Rossana de la Noval, MA
Grants and contracts administrator
I received my MA in anthropology from the University of Illinois at Urbana-Champaign, and worked as an archaeologist before shifting to administrative and project coordination roles in the design and science fields in the past 10 years. I have been with the Center for Global Infectious Disease Research since 2013. Outside of the office, I enjoy volunteering, yoga and hiking, and am an avid soccer fan.
Magdalena Donczew, PhD
During my graduate studies at the University of Wrocław (Poland), I investigated the mechanism of Streptomyces differentiation using time-lapse fluorescence microscopy. In the Sherman Lab, I am continuing my passion for video microscopy while working with the pathogen Mycobacterium tuberculosis. Outside of the lab, I enjoy spending time in the mountains. I love hiking and backpacking in summer, and skiing in winter.
Research technician II
I have the pleasure of being the newest member of the Sherman Lab and my work will focus on investigating gene regulatory networks in Mycobacterium tuberculosis. My previous work focused on developing C. tobin, golden-brown photosynthetic algae, as a new model system for the study of lipid body biogenesis. Growing up in Seattle, I have cultivated a love for the Pacific Northwest, outdoors, vegetable gardening and cooking.
Shuyi Ma, PhD
Research scientist III
My interests lie in integrating computational modeling approaches with experiments to tease apart the complex mechanisms that the pathogen Mycobacterium tuberculosis (MTB) harnesses as it causes disease. My current work harnesses transcriptomic characterization, systems biology analysis and regulatory-metabolic modeling of MTB to identify candidate novel drug targets and molecular biomarkers. Learn more about Dr. Ma:
- Scientist Reflects on Lessons Learned From Nobel Prize Winner
- Shuyi Ma’s Cool Job Fighting TB in Seattle
- Email Dr. Ma.
Jyothi Padiadpu, PhD
My research interest involves studying different drug responses and countering emergence of drug resistance in tuberculosis using a combination of experimental genomics and computational molecular systems approaches.
Research associate II, bench
I was born and raised in Taipei, Taiwan, where at age 9, with the death of a pet goldfish, I began to appreciate how intriguing and fascinating life can be, and decided that working in science is the best job one can have. I eventually went to Illinois for graduate school, and ultimately found my home in Seattle. At the University of Washington Medical Genetics Research Lab I worked on constructing a cDNA library from human adipose tissue, and studied an array of enzymes involved in lipid metabolism for many years until David came up and showed me how important it is to study MTB. In 15 years in the Sherman Lab, I have created and studied MTB mutants and come to appreciate how MTB truly is an amazing organism. My current efforts are focused on drug development for shortened treatment and more effective TB control.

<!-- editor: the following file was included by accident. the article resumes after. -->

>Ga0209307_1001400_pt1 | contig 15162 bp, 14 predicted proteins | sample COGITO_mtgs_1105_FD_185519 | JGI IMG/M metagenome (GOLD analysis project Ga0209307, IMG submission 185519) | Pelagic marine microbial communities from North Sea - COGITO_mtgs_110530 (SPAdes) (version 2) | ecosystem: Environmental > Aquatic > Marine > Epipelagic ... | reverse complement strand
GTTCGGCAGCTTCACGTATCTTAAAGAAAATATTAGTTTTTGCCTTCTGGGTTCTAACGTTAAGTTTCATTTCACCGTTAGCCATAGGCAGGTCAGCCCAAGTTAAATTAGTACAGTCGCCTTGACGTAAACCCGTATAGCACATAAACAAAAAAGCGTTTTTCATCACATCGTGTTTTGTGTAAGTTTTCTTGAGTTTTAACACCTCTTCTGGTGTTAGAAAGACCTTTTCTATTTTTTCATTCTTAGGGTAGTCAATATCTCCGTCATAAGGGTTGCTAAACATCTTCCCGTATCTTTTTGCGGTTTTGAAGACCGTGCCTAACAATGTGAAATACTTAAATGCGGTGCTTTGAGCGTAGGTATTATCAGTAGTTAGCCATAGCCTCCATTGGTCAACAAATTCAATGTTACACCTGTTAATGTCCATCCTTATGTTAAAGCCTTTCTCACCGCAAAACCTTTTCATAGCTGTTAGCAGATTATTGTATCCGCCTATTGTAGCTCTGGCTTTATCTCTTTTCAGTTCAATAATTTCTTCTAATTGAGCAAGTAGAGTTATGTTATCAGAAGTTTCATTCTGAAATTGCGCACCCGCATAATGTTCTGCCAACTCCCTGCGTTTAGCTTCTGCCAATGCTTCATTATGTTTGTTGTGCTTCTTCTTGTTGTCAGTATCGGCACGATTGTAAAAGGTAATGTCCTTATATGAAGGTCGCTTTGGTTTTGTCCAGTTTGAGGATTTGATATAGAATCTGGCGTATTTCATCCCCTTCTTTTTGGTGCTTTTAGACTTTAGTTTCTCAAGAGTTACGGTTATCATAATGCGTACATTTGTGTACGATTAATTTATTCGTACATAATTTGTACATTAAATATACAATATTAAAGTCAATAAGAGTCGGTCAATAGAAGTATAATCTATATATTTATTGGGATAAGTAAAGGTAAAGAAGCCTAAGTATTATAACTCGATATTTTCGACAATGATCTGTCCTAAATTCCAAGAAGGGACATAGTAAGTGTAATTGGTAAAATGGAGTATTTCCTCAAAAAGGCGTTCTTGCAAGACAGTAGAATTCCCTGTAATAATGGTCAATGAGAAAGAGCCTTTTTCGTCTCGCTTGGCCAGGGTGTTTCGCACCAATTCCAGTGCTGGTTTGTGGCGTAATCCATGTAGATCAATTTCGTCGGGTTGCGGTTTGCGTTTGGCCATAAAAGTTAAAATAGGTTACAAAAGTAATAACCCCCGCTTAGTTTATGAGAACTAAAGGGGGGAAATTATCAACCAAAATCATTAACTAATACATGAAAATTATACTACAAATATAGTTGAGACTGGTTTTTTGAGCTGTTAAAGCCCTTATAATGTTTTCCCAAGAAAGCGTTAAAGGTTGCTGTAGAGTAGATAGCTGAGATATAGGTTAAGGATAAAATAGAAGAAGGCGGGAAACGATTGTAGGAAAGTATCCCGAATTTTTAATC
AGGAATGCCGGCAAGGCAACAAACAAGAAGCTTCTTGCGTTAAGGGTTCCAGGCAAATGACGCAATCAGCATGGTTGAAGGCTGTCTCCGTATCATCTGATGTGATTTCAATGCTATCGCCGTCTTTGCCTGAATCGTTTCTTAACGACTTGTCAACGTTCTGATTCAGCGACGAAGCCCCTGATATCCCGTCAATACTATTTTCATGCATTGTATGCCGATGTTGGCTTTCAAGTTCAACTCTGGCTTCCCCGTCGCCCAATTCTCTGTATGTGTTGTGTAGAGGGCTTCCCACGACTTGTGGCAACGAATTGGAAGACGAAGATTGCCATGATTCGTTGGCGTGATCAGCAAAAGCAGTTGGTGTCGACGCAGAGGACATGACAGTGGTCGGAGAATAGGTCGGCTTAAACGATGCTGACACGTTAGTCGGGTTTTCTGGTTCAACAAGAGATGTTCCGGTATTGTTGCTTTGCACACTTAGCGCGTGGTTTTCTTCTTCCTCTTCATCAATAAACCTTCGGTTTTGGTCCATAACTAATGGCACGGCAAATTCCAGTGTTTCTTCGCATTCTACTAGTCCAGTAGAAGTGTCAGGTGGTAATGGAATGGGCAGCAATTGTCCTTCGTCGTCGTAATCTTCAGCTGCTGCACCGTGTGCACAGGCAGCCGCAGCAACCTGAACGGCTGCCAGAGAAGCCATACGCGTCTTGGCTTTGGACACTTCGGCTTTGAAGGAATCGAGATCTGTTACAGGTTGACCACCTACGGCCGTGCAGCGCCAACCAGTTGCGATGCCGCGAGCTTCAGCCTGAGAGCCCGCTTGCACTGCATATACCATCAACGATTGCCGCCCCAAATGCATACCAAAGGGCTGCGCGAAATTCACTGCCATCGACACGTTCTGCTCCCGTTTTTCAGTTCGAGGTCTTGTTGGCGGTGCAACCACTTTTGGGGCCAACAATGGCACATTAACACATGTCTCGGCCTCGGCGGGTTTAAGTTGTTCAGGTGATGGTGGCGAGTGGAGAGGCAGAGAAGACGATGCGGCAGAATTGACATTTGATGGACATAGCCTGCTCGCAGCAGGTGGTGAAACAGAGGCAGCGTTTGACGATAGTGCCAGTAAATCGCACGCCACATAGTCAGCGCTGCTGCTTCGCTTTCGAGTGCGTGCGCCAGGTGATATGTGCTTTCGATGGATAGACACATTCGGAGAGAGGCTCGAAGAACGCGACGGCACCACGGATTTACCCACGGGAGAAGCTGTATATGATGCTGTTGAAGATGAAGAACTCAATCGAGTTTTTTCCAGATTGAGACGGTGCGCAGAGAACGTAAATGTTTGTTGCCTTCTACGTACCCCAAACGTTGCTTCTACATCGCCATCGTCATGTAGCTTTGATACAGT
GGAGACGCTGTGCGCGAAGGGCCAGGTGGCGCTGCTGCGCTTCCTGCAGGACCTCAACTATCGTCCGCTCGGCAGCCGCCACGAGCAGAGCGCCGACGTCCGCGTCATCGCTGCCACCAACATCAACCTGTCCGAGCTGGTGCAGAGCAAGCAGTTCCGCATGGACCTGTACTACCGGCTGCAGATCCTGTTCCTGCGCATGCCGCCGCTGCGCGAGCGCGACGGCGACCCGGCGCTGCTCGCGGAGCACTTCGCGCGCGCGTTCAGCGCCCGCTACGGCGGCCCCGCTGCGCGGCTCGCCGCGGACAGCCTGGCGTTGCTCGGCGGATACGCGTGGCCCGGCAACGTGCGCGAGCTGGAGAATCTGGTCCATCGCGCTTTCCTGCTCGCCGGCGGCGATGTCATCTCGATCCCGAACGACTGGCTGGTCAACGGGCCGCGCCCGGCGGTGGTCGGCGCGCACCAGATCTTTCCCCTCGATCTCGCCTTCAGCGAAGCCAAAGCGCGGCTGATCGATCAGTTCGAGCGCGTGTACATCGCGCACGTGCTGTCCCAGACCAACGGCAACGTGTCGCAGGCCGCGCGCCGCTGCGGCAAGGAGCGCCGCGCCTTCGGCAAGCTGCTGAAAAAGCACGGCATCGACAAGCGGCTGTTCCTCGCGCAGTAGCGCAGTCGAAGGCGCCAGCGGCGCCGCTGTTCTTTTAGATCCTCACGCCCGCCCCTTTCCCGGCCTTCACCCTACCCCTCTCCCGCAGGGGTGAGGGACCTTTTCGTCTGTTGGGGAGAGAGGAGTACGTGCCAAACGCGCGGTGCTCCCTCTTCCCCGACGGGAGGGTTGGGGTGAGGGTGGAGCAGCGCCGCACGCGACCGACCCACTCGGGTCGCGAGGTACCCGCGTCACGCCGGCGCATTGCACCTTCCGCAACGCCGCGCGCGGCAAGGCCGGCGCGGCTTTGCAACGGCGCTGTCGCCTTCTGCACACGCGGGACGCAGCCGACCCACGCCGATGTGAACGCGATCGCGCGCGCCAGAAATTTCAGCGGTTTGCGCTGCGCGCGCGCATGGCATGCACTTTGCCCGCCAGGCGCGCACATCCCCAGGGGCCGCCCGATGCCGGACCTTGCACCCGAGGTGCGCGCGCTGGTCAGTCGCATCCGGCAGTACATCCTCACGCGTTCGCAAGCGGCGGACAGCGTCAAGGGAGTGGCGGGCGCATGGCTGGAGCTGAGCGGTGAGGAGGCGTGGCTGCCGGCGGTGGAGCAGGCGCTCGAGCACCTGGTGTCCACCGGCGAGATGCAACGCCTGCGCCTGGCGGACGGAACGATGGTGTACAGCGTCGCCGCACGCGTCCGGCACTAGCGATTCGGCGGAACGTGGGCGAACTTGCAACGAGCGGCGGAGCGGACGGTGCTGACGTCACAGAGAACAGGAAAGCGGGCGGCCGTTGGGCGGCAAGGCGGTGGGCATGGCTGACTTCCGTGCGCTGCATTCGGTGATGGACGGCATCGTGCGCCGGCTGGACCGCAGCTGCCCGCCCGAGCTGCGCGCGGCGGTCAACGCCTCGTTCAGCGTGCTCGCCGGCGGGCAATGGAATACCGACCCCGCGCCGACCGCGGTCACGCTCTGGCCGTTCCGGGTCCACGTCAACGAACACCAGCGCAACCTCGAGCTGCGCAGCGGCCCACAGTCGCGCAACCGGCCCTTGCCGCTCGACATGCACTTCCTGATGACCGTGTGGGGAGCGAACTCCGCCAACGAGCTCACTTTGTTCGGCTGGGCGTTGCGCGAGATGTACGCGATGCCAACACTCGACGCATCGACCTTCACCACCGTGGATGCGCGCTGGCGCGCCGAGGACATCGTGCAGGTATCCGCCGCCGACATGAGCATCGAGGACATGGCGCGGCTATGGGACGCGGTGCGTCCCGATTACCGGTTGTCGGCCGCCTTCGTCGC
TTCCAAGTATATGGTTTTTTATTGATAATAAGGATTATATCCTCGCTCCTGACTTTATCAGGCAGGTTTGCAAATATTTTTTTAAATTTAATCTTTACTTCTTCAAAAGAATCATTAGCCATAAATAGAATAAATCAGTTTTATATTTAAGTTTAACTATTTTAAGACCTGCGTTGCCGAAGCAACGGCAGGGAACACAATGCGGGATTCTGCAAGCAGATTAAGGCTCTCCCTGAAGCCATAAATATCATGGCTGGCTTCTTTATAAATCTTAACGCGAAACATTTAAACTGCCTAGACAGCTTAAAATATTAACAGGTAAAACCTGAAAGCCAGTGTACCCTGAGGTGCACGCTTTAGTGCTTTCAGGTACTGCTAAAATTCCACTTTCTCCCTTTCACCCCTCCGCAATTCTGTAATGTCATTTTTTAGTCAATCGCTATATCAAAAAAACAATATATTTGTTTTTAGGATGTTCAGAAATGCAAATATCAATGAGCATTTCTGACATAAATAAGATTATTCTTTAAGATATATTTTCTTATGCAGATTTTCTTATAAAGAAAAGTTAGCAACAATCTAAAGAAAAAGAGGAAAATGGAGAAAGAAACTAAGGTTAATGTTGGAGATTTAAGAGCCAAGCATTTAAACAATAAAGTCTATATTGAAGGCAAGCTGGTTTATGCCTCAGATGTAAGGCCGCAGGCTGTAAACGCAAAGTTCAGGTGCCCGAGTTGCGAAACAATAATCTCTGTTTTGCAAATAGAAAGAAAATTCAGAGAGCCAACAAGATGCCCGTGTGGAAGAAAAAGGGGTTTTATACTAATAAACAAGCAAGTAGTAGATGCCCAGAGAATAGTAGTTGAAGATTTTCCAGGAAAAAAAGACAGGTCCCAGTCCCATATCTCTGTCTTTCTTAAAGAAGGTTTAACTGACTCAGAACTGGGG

Tige Rustad, PhD
Senior research scientist
My interests lie at the intersection of computational and bench biology and how I can apply those tools to tackling tuberculosis, one of the most deadly pathogens in human history. In particular, my research focuses on understanding transcriptional regulation of complex adaptations to stress by M. tuberculosis. The same fascination with complex systems fuels my interest in large and intricate board games.
Research technician II
For as long as I can remember I’ve been captivated by the complexity of things too small to see, but my passion for infectious disease really took hold when I was in high school. I became fascinated with a pathogen’s ability to cause disease, which ultimately lead me to an undergraduate internship in the Sherman Lab seven years ago. When I’m not at the bench, you’ll find me practicing the flute, playing sports and crafting.